Main issues include:

  • Development: Affirms existing Millennium Development Goals that set timetables to halve poverty for the poorest of the poor, provide elementary education and halt the spread of Aids. It also calls on countries "to make concrete efforts to achieve the target of 0.7%" of their gross national product for foreign aid but is weak on breaking down trade barriers for developing nations.
  • Human Rights Council: Agrees to replace the discredited UN Human Rights Commission with a new Human Rights Council. But it also delays discussion of criteria for membership, including election by a two-thirds majority of the General Assembly.
  • Peace Building Commission: Establishes a new body aimed at helping nations emerging from conflict. Disagreements remain on whether that body will report to the Security Council or the General Assembly, where developing nations have a majority.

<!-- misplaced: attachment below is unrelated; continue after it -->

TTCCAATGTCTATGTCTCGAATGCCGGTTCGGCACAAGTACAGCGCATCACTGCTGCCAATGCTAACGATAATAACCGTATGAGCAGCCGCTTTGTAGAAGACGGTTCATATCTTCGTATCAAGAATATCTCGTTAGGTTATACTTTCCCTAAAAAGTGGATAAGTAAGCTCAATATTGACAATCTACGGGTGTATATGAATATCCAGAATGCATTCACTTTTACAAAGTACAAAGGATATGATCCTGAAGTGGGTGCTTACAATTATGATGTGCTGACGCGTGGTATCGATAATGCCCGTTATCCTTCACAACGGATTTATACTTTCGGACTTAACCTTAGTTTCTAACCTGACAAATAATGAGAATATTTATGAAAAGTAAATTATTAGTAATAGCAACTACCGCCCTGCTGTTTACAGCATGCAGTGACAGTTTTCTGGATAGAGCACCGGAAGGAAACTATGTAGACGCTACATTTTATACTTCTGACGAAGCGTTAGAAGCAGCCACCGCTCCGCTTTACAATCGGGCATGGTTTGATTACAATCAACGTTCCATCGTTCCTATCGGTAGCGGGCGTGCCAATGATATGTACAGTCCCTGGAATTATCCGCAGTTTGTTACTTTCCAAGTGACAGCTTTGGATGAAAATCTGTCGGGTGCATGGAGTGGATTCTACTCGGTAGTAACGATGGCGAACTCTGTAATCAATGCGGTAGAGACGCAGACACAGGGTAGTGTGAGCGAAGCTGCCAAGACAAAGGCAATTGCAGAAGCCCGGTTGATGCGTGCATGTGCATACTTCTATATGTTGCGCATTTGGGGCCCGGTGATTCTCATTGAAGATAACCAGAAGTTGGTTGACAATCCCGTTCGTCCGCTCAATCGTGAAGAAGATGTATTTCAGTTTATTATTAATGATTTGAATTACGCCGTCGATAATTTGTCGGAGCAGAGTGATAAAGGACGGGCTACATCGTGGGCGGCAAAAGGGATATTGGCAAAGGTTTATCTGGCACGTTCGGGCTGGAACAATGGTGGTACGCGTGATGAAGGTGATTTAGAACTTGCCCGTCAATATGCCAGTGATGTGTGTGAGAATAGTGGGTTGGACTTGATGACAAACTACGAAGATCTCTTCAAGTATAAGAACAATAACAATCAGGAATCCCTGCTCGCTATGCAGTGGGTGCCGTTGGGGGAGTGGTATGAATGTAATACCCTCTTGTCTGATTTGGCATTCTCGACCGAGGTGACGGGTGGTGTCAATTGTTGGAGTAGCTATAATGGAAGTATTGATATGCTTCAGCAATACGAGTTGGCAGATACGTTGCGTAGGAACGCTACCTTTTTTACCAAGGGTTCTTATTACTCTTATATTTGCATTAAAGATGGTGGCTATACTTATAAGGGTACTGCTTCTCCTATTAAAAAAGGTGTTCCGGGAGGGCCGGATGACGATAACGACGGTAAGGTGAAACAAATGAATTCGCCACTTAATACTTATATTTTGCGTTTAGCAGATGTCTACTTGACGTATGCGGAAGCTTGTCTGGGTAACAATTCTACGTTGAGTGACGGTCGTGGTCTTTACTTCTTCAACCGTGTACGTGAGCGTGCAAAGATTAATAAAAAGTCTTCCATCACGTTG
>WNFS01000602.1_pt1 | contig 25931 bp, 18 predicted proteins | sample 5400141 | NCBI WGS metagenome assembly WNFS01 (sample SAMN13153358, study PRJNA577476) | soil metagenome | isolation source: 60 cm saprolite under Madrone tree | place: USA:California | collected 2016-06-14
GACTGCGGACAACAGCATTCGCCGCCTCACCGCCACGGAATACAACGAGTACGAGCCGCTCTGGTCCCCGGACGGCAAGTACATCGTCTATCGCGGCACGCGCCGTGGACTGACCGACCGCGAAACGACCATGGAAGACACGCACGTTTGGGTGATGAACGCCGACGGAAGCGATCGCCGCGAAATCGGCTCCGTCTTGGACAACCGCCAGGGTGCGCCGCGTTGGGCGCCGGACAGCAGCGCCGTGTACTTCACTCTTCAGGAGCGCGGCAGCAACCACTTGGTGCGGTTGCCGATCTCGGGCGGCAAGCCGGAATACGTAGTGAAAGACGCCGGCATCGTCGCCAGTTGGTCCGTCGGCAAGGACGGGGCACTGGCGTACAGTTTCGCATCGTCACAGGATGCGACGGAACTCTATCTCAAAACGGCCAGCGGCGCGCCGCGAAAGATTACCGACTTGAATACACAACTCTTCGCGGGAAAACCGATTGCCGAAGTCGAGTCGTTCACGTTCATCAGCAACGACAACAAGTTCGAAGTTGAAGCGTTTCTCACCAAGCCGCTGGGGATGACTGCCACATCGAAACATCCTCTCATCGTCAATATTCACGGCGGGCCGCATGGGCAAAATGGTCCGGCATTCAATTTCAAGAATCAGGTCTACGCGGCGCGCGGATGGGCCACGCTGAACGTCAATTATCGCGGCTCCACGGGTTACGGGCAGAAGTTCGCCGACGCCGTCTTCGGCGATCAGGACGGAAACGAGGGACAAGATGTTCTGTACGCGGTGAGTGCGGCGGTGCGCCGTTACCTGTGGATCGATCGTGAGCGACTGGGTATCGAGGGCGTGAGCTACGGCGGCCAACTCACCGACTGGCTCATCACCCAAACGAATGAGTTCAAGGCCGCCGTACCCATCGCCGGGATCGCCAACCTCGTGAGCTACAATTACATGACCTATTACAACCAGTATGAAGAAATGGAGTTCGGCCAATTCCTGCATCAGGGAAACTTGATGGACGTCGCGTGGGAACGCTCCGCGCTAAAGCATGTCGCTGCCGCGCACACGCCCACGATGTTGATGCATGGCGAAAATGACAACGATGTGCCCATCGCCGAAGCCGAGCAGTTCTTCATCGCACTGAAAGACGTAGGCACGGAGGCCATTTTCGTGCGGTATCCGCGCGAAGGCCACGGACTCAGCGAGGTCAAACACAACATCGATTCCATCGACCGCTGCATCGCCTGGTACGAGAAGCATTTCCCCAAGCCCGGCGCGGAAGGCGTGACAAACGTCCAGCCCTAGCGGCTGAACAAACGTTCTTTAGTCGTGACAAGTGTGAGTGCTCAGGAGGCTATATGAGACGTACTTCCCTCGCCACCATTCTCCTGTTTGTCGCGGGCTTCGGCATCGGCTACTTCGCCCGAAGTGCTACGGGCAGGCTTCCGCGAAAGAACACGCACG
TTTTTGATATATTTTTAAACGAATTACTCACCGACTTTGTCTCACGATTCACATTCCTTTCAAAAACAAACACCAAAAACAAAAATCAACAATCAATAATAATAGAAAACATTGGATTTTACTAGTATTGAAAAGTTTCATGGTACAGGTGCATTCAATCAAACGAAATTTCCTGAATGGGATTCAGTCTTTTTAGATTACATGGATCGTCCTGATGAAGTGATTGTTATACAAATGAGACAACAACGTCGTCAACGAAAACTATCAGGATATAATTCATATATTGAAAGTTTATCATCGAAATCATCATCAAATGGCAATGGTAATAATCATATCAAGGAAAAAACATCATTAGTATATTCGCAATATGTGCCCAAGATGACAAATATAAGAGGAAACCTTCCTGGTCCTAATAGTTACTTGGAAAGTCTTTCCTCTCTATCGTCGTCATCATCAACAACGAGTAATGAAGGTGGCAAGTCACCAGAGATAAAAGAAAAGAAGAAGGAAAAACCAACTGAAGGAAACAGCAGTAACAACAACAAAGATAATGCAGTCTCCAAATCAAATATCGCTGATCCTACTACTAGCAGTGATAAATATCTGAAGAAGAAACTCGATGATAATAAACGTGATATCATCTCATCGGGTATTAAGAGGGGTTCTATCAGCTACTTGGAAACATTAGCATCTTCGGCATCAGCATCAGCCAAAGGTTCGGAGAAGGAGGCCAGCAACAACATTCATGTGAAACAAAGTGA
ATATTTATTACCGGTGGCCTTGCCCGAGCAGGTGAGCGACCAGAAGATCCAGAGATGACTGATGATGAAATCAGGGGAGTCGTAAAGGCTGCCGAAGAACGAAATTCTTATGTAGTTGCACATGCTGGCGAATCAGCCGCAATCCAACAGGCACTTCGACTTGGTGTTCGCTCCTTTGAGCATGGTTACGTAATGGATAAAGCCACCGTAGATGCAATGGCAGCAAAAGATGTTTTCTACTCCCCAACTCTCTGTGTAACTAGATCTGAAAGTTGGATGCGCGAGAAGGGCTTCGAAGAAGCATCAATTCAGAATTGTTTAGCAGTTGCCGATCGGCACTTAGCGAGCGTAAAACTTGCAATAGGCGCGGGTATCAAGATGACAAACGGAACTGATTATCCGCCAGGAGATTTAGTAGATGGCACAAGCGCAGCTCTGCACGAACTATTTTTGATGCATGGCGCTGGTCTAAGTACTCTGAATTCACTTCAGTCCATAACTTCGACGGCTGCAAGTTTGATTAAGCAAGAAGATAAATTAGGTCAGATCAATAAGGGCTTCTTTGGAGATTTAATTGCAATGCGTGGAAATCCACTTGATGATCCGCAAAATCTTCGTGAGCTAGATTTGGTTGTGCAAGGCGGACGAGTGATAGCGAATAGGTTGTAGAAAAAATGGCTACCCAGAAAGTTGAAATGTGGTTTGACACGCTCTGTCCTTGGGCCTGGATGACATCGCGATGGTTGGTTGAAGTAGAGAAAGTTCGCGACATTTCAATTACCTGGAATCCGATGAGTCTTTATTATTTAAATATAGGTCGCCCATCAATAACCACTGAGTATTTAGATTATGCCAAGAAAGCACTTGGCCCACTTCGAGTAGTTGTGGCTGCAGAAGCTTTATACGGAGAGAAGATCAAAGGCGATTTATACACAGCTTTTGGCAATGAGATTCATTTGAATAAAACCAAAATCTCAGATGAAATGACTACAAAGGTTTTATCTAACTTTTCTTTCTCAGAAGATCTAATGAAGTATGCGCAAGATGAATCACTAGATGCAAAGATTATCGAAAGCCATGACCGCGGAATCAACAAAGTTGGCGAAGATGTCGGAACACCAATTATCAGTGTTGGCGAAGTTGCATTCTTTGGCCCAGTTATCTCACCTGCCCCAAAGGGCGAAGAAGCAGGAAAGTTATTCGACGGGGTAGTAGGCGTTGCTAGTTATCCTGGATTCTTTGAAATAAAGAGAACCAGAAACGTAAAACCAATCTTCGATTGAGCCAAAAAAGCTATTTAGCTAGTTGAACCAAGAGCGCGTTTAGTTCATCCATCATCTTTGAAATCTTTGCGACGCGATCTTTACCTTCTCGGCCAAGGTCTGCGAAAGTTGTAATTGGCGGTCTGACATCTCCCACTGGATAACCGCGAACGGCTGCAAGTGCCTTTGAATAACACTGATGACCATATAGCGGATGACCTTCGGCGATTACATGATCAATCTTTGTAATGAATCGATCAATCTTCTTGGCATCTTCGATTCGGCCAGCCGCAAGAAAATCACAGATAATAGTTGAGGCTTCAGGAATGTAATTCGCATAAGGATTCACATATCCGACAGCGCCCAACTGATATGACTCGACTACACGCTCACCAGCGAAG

• Responsibility to protect: A concept, promoted by Canada, calls for nations to consider intervention in cases of genocide and ethnic cleansing. Aim is to make it easier for nations to advocate a response when civilians are persecuted. 
  • Terrorism: Condemns terrorism "in all its forms and manifestations, committed by whomever, wherever and for whatever purposes". But it does not provide a definition of terrorism that would condemn attacks on civilians and noncombatants as Western nations and Secretary-General Kofi Annan wanted.
  • UN management reform: Pledges to institute oversight, outside audits and investigations. But it also leaves decisions for later discussion on giving Annan the power to make management changes and set priorities.
  • Non-proliferation/disarmament: All references dropped.